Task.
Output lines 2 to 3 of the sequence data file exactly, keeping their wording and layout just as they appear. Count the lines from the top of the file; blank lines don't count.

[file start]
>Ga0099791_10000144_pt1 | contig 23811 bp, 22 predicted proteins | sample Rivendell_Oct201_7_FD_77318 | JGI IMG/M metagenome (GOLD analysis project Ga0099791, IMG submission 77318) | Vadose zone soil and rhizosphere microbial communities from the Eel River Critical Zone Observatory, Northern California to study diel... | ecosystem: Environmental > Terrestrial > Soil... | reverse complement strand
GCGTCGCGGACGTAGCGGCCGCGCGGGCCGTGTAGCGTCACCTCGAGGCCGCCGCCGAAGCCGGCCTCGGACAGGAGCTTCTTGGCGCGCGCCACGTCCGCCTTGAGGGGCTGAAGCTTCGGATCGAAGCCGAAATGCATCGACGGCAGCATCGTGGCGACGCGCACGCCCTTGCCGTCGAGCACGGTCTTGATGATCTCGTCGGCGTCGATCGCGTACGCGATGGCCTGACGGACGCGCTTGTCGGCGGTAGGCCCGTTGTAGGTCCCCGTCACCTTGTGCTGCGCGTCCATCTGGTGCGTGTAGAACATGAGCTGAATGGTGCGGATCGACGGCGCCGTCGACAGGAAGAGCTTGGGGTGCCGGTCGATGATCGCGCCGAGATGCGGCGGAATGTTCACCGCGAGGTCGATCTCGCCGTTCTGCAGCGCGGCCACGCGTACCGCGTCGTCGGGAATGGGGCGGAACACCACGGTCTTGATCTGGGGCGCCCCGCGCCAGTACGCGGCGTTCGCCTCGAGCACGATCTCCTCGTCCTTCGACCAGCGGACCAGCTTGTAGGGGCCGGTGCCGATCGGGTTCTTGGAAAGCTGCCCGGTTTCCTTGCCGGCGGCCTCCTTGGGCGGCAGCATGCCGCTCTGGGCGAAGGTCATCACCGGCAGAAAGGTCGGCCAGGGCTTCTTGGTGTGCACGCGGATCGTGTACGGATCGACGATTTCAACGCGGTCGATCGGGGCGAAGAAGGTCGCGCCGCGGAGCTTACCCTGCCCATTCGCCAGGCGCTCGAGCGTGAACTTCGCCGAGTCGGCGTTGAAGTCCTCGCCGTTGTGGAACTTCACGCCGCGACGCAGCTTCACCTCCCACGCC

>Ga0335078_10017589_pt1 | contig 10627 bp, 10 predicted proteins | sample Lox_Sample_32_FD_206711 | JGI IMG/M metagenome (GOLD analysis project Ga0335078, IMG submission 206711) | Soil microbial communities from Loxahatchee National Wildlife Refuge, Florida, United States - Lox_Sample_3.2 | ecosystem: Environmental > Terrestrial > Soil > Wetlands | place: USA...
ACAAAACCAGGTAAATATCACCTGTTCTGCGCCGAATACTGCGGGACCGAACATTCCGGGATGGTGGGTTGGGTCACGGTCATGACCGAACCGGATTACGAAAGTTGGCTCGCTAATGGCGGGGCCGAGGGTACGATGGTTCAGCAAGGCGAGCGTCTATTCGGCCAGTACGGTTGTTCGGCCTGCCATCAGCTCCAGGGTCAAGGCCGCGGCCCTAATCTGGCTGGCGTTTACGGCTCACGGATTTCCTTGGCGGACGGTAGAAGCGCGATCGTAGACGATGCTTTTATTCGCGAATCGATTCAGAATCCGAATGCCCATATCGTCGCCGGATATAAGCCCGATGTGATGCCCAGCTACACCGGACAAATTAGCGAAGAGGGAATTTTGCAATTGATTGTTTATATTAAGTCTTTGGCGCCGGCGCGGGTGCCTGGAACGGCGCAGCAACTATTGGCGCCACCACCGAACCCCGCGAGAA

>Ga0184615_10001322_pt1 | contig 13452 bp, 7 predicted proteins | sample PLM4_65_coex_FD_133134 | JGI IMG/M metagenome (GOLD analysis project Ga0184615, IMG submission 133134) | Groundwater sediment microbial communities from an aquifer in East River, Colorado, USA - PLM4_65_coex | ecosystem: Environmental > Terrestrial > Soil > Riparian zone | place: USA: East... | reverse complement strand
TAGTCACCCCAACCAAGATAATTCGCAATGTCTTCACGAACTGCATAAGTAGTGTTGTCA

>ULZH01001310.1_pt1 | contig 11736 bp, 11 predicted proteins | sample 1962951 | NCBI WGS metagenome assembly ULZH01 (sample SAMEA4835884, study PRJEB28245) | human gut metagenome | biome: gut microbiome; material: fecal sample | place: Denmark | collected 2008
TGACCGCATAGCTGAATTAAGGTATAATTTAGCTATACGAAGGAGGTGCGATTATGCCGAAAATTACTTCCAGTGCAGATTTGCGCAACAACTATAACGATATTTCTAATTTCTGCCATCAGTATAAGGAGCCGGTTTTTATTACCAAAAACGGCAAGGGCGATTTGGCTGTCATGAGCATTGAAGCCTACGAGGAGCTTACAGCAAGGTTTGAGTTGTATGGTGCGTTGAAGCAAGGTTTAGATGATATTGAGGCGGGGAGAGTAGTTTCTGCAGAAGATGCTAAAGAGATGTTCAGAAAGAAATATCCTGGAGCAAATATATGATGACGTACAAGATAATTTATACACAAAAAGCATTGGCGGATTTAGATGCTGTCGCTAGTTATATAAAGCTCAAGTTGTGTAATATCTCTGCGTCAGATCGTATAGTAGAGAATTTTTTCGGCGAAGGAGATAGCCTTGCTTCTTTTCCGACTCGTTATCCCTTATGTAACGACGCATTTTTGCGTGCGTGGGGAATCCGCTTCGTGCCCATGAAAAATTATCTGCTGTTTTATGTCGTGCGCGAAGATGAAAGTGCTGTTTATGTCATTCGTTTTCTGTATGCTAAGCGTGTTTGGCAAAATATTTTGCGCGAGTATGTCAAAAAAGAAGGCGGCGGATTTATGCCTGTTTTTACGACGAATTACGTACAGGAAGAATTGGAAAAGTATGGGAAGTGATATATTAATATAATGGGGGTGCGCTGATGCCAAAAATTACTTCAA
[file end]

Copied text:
GCGTCGCGGACGTAGCGGCCGCGCGGGCCGTGTAGCGTCACCTCGAGGCCGCCGCCGAAGCCGGCCTCGGACAGGAGCTTCTTGGCGCGCGCCACGTCCGCCTTGAGGGGCTGAAGCTTCGGATCGAAGCCGAAATGCATCGACGGCAGCATCGTGGCGACGCGCACGCCCTTGCCGTCGAGCACGGTCTTGATGATCTCGTCGGCGTCGATCGCGTACGCGATGGCCTGACGGACGCGCTTGTCGGCGGTAGGCCCGTTGTAGGTCCCCGTCACCTTGTGCTGCGCGTCCATCTGGTGCGTGTAGAACATGAGCTGAATGGTGCGGATCGACGGCGCCGTCGACAGGAAGAGCTTGGGGTGCCGGTCGATGATCGCGCCGAGATGCGGCGGAATGTTCACCGCGAGGTCGATCTCGCCGTTCTGCAGCGCGGCCACGCGTACCGCGTCGTCGGGAATGGGGCGGAACACCACGGTCTTGATCTGGGGCGCCCCGCGCCAGTACGCGGCGTTCGCCTCGAGCACGATCTCCTCGTCCTTCGACCAGCGGACCAGCTTGTAGGGGCCGGTGCCGATCGGGTTCTTGGAAAGCTGCCCGGTTTCCTTGCCGGCGGCCTCCTTGGGCGGCAGCATGCCGCTCTGGGCGAAGGTCATCACCGGCAGAAAGGTCGGCCAGGGCTTCTTGGTGTGCACGCGGATCGTGTACGGATCGACGATTTCAACGCGGTCGATCGGGGCGAAGAAGGTCGCGCCGCGGAGCTTACCCTGCCCATTCGCCAGGCGCTCGAGCGTGAACTTCGCCGAGTCGGCGTTGAAGTCCTCGCCGTTGTGGAACTTCACGCCGCGACGCAGCTTCACCTCCCACGCC

>Ga0335078_10017589_pt1 | contig 10627 bp, 10 predicted proteins | sample Lox_Sample_32_FD_206711 | JGI IMG/M metagenome (GOLD analysis project Ga0335078, IMG submission 206711) | Soil microbial communities from Loxahatchee National Wildlife Refuge, Florida, United States - Lox_Sample_3.2 | ecosystem: Environmental > Terrestrial > Soil > Wetlands | place: USA...